MERS a Fatal Virus Coming to Your Neighborhood?

MERS

Nearly 57 percent of those who have contracted the MERS virus have died.  Worldwide, 58 cases have been diagnosed, with 33 becoming fatalities.  Will this deadly virus be coming to your neighborhood?

The disease is believed to have its beginnings in Saudi Arabia.  Recently three cases were reported in Italy, believed to have been infected by a man who had returned from a visit to the Middle East.

The World Health Organization has asked medical personnel to be extremely vigilant.  This new virus, similar in some aspects to SARS, has the possibility of becoming a worldwide pandemic.  Middle East respiratory syndrome coronavirus (MERS), was first discovered in the countries of the Middle East, hence its strange nomenclature.  If infected, it causes coughing, fever and pneumonia.

Travelers have transported the virus to Britain, France, Germany and Italy. Infected people have also been found in Jordan, Qatar, Tunisia and the United Arab Emirates.

“International concern about these infections is high, because it is possible for this virus to move around the world. There have been now several examples where the virus has moved from one country to another through travelers,” WHO reported.

“Consequently, all countries in the world need to ensure that their healthcare workers are aware of the virus and the disease it can cause and that, when unexplained cases of pneumonia are identified, MERS-CoV should be considered.”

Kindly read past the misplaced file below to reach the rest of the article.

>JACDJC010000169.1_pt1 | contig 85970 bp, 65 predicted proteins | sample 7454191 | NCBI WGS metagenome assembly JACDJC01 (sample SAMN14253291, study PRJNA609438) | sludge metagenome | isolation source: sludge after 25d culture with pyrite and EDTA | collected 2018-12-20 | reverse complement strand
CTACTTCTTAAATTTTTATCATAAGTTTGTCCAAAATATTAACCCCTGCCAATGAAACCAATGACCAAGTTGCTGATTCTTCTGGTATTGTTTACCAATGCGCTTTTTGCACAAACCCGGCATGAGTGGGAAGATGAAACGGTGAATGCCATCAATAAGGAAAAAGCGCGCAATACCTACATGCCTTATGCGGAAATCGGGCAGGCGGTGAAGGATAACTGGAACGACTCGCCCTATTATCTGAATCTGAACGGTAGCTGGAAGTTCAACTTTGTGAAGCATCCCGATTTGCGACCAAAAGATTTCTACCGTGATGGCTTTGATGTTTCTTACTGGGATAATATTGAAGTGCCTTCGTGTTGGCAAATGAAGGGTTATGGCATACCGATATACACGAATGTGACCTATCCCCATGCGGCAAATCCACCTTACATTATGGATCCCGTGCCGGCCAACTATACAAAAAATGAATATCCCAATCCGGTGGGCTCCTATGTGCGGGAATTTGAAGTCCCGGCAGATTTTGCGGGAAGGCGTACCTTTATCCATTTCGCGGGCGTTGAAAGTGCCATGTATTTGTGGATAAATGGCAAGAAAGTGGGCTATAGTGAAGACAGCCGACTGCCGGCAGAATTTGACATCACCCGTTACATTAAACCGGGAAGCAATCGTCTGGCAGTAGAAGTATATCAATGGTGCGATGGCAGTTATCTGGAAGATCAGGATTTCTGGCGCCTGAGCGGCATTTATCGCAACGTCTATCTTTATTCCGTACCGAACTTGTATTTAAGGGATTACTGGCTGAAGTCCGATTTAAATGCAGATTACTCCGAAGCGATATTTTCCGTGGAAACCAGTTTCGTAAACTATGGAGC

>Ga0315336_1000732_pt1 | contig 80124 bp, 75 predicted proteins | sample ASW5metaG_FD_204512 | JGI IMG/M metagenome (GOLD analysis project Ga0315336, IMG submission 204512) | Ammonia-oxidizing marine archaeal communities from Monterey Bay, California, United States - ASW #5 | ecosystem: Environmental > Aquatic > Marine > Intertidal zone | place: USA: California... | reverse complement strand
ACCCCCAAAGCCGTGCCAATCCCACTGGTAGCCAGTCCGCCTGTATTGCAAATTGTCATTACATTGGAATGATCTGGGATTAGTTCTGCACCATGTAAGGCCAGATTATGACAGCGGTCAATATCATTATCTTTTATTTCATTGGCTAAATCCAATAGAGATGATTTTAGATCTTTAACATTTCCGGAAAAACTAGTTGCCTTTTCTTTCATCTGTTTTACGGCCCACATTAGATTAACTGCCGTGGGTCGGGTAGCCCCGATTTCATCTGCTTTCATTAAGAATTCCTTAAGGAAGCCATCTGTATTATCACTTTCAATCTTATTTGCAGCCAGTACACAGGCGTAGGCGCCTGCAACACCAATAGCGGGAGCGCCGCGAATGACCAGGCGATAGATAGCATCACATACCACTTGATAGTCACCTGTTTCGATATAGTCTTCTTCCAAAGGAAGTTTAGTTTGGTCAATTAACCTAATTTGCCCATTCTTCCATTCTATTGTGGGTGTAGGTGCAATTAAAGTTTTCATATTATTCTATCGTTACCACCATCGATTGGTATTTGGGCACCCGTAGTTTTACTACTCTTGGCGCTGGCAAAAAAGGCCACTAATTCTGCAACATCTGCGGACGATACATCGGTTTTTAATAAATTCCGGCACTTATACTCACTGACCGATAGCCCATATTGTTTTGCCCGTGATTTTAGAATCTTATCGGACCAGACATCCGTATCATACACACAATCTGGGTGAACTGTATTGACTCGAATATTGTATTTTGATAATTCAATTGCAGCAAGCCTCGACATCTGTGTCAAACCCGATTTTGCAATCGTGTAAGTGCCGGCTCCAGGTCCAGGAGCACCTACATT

The heaviest concentration of the disease is in Saudi Arabia.  Forty cases occurred in Saudi Arabia, many in a hospital in the eastern province of al-Ahsa.

“So far, about 75 percent of the cases in the Kingdom of Saudi Arabia have been in men and most have occurred in people with one or more major chronic conditions.”

Saudi medical researchers are tirelessly working to find a way to treat, and possible control the virus.

The WHO has not yet drawn up advice for travelers ahead of the annual haj pilgrimage in October, which draws millions of Muslims to Saudi Arabia.

Unless you have a family member who travels frequently to the Middle East, MERS may not be coming to your neighborhood soon.

James Turnage

The Guardian Express

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